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Brand – it’s a vision thing

December 5, 2010
HMS Invincible and HMS Illustrious

Aircraft Carriers - will your company invest in vision or irrelevance? Image courtesy of http://www.naval-technology.com

The recent diminution of naval and military power as a result of ten years of bloated and inefficient government has fundamentally changed the UK’s perception of itself in the world: apparently the country can no longer afford to be great. This momentous change, only now being recognised around the country as HMS Invincible was put up for sale on a website and the Ark Royal is decommissioned, is a metaphor for any company which believes that by cutting brand costs you can still stay relevant. Diminution of brand is a precursor to irrelevance and, therefore, commercial failure.

For publishing companies, where money is tight and (trade) customers tighter, cost cutting has become a way of life. But brand is about vision – what do you stand for? Why should I believe in you? What do you mean for my future? Yet as we have said before on A Brand Day Out, brand is not understood, valued or even practised by many publishers. But it is crucial to commercial success and longevity.

But what is a brand? Kotler famously described a brand as “a name, term, sign symbol or a combination of these, that identifies the maker or seller of the product“. I think  this definition is now old hat; increasingly, interpreters of brand identify experience linked to symbols ad defining a brand. To see a brand only as a logo or symbol is a failure of understanding when it comes to emotional perception – little wonder that publishers don’t see the importance of brand investment if all they see is a logo as the outcome.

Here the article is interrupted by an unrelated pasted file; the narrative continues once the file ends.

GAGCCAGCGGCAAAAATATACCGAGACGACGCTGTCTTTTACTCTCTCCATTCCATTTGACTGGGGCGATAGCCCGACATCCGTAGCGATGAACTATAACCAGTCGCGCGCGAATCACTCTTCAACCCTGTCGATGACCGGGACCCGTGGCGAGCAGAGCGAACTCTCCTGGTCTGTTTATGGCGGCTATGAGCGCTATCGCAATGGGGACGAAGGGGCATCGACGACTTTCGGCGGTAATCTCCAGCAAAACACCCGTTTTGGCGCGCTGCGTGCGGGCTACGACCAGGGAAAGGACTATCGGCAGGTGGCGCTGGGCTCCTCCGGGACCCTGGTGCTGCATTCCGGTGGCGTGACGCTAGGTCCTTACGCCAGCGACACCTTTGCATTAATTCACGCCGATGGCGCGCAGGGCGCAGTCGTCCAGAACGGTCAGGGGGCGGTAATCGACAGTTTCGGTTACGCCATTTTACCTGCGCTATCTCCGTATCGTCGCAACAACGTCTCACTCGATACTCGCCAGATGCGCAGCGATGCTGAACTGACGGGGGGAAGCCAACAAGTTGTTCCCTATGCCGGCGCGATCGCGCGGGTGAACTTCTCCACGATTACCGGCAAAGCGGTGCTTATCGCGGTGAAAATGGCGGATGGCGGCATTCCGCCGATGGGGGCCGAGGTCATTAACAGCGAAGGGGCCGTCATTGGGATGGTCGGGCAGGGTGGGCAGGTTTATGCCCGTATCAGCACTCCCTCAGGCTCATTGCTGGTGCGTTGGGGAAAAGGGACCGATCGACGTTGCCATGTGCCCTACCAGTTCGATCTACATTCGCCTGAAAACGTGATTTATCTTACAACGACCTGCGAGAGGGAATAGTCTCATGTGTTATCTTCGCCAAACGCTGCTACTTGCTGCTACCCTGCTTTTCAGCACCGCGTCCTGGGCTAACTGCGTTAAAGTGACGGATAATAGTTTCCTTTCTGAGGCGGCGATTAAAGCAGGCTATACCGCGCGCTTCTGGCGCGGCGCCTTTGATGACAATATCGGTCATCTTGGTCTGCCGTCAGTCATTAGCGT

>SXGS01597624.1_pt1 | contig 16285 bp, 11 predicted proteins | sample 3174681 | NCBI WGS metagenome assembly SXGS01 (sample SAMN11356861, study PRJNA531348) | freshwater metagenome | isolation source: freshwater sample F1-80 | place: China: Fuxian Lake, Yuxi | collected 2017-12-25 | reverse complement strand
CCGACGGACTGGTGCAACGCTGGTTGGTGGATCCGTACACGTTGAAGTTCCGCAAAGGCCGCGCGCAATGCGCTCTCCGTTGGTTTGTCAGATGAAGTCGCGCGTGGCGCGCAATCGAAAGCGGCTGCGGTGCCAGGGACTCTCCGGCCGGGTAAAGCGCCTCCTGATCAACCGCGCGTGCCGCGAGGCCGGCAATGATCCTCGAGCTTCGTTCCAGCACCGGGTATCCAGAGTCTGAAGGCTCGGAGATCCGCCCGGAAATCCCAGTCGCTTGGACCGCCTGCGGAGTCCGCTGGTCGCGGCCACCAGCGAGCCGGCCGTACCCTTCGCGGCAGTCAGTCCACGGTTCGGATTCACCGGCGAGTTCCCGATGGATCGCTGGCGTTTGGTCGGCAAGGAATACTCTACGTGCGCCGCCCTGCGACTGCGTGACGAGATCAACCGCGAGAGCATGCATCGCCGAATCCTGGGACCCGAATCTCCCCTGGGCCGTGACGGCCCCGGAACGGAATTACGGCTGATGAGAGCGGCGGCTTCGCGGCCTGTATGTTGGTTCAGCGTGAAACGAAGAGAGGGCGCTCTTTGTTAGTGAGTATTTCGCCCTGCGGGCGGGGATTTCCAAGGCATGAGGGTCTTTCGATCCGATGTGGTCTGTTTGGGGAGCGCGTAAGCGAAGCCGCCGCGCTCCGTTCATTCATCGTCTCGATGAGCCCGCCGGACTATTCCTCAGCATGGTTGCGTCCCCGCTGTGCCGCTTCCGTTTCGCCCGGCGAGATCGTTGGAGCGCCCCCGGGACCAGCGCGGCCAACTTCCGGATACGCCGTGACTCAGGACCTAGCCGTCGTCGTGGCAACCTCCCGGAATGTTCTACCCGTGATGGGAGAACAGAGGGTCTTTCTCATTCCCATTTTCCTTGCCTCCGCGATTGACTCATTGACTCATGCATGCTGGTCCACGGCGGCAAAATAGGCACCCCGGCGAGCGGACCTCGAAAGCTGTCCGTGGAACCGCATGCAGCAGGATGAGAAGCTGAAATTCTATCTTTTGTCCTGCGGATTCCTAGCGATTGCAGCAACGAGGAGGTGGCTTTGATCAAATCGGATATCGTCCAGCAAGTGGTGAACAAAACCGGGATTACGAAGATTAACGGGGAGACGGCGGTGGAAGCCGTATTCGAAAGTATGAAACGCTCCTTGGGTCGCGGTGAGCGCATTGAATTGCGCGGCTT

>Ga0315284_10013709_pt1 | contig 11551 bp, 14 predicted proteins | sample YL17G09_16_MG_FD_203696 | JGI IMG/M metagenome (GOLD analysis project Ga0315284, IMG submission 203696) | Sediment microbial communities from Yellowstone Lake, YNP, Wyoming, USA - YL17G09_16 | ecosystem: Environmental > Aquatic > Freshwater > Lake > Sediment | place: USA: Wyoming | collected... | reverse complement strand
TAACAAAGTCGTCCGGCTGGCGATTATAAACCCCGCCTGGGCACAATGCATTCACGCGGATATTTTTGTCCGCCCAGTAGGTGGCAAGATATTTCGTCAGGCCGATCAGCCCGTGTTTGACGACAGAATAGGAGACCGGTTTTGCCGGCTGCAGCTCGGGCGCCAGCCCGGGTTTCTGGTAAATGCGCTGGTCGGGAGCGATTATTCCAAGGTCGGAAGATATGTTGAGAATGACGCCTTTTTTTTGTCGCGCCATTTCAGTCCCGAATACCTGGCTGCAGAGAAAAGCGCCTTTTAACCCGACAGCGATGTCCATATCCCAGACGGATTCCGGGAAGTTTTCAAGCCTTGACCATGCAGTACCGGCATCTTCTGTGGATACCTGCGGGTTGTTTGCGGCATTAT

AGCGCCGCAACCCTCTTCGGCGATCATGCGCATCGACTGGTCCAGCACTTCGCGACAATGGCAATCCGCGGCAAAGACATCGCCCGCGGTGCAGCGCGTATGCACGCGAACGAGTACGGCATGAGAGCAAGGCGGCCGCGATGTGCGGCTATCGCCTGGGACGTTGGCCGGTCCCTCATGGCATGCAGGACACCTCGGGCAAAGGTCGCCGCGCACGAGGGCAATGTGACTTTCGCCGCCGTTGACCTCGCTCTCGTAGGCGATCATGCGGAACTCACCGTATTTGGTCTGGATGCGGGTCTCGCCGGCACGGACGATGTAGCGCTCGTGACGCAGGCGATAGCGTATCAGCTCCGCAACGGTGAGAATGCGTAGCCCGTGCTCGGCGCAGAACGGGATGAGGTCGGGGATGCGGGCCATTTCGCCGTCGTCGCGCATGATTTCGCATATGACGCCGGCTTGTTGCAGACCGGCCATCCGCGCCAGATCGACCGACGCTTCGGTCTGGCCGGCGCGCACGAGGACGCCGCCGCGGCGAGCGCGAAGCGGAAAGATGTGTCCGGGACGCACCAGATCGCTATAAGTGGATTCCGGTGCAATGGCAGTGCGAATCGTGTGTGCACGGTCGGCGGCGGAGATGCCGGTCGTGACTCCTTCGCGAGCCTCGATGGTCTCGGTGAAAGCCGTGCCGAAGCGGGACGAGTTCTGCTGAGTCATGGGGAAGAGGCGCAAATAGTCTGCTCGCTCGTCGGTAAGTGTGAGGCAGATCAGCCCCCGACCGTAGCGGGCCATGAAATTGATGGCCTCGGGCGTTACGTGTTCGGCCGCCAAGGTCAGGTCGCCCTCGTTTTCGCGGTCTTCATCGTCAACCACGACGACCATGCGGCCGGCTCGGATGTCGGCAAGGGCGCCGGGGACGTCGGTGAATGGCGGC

The website Persuasive Brands (www.persuasivebrands.com) I believe defines a brand much more accurately and relevantly for the modern brand strategist:

Any brand is a set of perceptions and images that represent a company, product or service. While many people refer to a brand as a logo, tag line or audio jingle, a brand is actually much larger. A brand is the essence or promise of what will be delivered or experienced.

Importantly, brands enable a buyer to easily identify the offerings of a particular company. Brands are generally developed over time through:

  • Advertisements containing consistent messaging
  • Recommendations from friends, family members or colleagues
  • Interactions with a company and its representatives
  • Real-life experiences using a product or service (generally considered the most important element of establishing a brand)

Once developed, brands provide an umbrella under which many different products can be offered–providing a company tremendous economic leverage and strategic advantage in generating awareness of their offerings in the marketplace.Any brand is a set of perceptions and images that represent a company, product or service.

Publishers may not believe in brands – perceiving them more as a legacy of historic application – but brand strategy will be crucial in the future. Not least when uber-brands such as Amazon’s Kindle are now vying for attention on mass-market pre-Christmas TV commercials. When everyone has a Kindle, or a Nook or some other product of dubious neologism, whither then the publisher?

So, publishers need to think long and hard about their brands and their battle for relevance. Brand experience can be provided by a single product but to leverage repeat purchase products need to engender an emotional warmth worthy of discussion with others.